The popularity of the use of the drug is measured by the amount of visible drug-related litter left behind. Rebecca Daly investigates this and the problem as a whole.
The popularity of the use of nitrous oxide as a drug is measured by the amount of visible drug-related litter left behind, the National Planning Specialist department of the HSE has revealed.
A Freedom of Information request to the HSE asked for a timeline of the popularity of the use of nitrous oxide. It said, “On review of the Irish situation, reports from community services indicate that nitrous oxide use began emerging in some Dublin communities over the last 18 months to two year period based on visible drug-related litter.”
In this case, “visible drug-related litter” means small cylindrical canisters or “whippets” used to charge whipped cream dispensers. These whippets are placed into a dispenser to fill a balloon that users can then inhale.
A follow-up question about this confirmed that at the moment, the only way the popularity of the use of the drug is measured in Ireland is by the visible litter left behind.
A spokesperson from the HSE National Social Inclusion Office said, “At present, nitrous oxide is not represented in traditional data sets such as in the general population survey, treatment data or the national drug-related death index.”
Drug use behaviour data is usually captured at a national level by the Health Research Board, who conduct general population surveys, collate treatment figures, and gather publications on drug-related deaths.
The HSE is also presented with information on emerging trends from hospital presentations, stakeholders, and services. However, in terms of nitrous oxide use in Ireland, community services highlighting visible drug litter is the only method of reporting this issue.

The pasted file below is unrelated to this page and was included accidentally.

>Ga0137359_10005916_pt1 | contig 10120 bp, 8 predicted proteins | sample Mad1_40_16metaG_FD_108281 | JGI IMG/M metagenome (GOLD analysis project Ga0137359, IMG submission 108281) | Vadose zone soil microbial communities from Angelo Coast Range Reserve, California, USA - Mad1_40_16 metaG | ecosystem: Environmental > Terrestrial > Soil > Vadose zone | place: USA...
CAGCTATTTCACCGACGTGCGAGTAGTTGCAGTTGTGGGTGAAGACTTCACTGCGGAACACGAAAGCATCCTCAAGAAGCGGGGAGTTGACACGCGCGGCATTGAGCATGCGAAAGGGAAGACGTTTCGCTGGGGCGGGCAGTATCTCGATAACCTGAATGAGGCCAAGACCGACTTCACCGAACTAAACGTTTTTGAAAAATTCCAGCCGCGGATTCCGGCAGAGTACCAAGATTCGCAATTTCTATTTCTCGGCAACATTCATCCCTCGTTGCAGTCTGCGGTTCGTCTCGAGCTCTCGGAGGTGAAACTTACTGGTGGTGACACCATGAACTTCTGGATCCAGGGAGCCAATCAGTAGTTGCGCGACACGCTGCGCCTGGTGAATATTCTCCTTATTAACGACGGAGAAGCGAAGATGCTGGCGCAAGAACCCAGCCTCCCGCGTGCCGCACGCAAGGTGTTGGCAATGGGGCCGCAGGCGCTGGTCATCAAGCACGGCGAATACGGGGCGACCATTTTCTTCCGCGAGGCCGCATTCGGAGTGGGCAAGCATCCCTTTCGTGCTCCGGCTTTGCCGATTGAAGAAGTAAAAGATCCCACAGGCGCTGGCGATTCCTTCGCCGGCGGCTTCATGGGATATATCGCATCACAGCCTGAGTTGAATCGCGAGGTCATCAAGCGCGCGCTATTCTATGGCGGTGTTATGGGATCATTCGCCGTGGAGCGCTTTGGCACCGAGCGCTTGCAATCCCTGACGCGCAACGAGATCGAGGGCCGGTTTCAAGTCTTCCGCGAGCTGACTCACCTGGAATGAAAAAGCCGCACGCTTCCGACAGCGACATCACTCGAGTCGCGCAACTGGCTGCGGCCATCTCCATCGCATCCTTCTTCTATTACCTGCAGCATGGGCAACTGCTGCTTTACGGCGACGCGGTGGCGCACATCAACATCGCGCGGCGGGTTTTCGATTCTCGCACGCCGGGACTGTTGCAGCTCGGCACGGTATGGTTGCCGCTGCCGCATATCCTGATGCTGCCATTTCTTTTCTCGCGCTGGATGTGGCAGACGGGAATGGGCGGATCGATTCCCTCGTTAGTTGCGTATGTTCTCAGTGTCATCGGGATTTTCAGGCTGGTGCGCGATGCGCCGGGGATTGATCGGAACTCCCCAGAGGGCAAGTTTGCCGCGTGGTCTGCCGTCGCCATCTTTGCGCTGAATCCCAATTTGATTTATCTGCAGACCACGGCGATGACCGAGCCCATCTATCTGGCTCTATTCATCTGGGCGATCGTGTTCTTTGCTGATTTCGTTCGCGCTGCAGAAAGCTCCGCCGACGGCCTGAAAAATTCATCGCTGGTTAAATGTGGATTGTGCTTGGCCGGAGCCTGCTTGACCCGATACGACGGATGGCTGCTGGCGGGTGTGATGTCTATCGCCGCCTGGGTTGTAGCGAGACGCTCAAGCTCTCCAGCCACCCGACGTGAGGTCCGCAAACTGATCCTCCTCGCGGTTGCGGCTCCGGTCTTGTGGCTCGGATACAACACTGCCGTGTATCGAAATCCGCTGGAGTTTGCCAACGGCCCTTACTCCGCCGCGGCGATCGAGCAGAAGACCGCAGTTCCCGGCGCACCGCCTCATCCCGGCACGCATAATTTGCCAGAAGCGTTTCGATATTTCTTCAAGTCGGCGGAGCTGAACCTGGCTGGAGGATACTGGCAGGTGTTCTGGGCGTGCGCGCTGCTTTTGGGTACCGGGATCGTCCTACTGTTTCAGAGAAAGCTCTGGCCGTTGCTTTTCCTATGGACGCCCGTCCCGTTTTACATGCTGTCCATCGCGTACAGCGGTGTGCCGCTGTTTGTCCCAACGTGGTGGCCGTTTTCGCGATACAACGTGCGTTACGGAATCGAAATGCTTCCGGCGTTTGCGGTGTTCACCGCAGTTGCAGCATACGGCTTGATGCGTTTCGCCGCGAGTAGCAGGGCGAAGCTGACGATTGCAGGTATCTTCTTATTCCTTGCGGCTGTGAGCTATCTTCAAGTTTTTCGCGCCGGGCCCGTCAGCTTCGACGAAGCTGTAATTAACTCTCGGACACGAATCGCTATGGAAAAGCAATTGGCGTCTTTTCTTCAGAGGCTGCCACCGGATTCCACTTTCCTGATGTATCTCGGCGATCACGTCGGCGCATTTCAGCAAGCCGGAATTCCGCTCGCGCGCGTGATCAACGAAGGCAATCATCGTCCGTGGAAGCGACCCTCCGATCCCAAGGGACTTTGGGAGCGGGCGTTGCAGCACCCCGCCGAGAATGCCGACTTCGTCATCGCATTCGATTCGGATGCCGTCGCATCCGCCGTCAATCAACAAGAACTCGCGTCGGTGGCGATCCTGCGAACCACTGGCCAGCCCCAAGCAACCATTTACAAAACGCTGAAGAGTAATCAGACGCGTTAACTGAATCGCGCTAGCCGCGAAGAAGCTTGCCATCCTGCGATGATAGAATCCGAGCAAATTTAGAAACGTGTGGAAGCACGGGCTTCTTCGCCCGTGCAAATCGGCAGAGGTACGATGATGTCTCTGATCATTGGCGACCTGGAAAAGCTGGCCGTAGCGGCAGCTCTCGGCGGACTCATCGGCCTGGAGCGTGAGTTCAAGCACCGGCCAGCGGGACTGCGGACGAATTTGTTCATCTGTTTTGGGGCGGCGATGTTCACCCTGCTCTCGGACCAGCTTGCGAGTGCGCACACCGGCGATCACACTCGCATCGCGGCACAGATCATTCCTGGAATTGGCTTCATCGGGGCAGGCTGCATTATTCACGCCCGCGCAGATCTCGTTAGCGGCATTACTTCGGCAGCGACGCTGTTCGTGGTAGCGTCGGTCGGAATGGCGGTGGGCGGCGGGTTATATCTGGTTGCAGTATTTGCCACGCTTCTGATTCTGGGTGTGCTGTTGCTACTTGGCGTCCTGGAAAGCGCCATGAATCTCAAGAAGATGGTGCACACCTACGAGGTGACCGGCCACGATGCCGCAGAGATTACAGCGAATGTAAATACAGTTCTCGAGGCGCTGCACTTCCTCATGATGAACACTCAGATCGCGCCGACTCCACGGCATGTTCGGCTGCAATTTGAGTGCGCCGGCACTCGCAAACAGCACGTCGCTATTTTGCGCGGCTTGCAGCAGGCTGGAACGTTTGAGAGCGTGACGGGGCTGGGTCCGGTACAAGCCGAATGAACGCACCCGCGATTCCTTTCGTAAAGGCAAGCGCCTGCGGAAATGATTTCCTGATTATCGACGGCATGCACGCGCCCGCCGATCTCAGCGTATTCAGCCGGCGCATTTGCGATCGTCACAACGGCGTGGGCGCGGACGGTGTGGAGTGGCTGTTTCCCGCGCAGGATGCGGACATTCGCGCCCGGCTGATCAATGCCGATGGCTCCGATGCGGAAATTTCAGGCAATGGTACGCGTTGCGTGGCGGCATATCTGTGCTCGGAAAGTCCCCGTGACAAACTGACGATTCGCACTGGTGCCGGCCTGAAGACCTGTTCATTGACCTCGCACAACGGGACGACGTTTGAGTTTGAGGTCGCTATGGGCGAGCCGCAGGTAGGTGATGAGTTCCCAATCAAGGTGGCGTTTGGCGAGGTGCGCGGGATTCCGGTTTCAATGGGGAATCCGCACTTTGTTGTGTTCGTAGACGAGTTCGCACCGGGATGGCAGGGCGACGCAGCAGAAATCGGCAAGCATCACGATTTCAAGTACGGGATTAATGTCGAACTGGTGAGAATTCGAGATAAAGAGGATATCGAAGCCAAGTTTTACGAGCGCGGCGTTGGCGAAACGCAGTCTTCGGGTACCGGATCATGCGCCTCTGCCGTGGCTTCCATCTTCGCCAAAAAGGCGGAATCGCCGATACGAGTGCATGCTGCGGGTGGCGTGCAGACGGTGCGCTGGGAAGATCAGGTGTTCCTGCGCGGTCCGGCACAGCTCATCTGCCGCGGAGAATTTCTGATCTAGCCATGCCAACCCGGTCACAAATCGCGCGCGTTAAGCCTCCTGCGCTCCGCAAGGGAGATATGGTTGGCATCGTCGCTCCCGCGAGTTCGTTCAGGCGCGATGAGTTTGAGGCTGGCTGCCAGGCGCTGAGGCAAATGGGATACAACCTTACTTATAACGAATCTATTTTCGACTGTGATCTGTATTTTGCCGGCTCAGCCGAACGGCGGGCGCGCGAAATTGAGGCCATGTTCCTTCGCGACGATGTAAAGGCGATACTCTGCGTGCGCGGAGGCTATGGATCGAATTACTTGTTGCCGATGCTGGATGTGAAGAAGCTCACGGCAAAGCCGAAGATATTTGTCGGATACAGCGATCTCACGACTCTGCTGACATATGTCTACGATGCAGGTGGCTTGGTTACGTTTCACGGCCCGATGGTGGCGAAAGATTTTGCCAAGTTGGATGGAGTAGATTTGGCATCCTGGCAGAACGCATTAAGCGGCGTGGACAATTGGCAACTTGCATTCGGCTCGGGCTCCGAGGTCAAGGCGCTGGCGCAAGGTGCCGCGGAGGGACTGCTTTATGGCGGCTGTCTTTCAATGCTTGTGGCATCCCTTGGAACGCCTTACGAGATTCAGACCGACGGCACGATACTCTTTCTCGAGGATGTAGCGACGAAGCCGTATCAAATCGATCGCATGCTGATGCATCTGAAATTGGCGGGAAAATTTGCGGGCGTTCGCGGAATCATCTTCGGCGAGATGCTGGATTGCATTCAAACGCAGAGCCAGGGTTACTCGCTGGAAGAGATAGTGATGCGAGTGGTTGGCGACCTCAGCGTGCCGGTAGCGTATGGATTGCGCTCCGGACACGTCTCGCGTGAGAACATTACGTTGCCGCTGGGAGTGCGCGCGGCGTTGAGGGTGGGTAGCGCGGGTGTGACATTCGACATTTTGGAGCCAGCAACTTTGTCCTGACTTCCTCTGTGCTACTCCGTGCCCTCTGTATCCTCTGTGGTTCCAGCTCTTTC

“Nitrous oxide prevalence has developed at a slower pace in Ireland compared to European counterparts, who report use over a longer period of time,” the spokesperson said.
This method of tracking the popularity of the drug could mean that many issues relating to it could go under the radar – if whippet users correctly dispose of their litter instead of leaving it lying around streets and in parks.
Fianna Fáil councilor Shane Moynihan said that the use of nitrous oxide as a drug is a “sleeping issue” in his local electorate area of Palmerstown-Fonthill.
As a result of people being confined to their 5km during the first lockdown, the issue came to a head as whippets could be seen discarded in parks and residential areas.
“That brought it into focus for people. First of all, asking what they were and obviously people were able to find out effectively that it’s drug taking but also then the dangers inherent to them,” Moynihan said.
Whippets are used in catering and because of this, they are easily purchased online by anyone who comes across them. Moynihan said, “There are dealers that are buying bulk packets of these online because they can and masquerading as catering companies and then they’re dealing them out at massive markup.”
In relation to how the popularity of this drug is traced, Moynihan said, “The issue at hand is because they are legal for use in catering and stuff like that, it’s very difficult. I struggle to think of how else you would track it.”
Monitoring the sale of whippets through online platforms is perhaps the only viable way to prevent them from being used for non-legitimate reasons. Without a system to ensure that only catering companies or those who genuinely need to use nitrous oxide can buy them, this is not an easy thing to do.
“Unless you’re capturing how much is being bought online, which is pretty difficult, looking at the remnants is probably the best way to do it because you know in those cases that it’s being used for the purpose that they’re not designed for i.e drug-taking,” he said.
Sinn Féin TD Mark Ward for Dublin Mid-West agreed with the difficulty posed by this issue and said, “That’s the only way they can trace at the moment because there hasn’t been legislation brought in that can track the nitrous oxide coming into the country.”
In order to combat people buying whippets for non-legitimate reasons, Ward suggested having registration numbers connected with each box of whippets or shipping of them, as there needs to be “some sort of traceability”.
“If those canisters are found strewn around the streets, they could be traced back to the supplier that they were meant to come in from. Then there would be cumulative measures taken from that stage,” Ward said.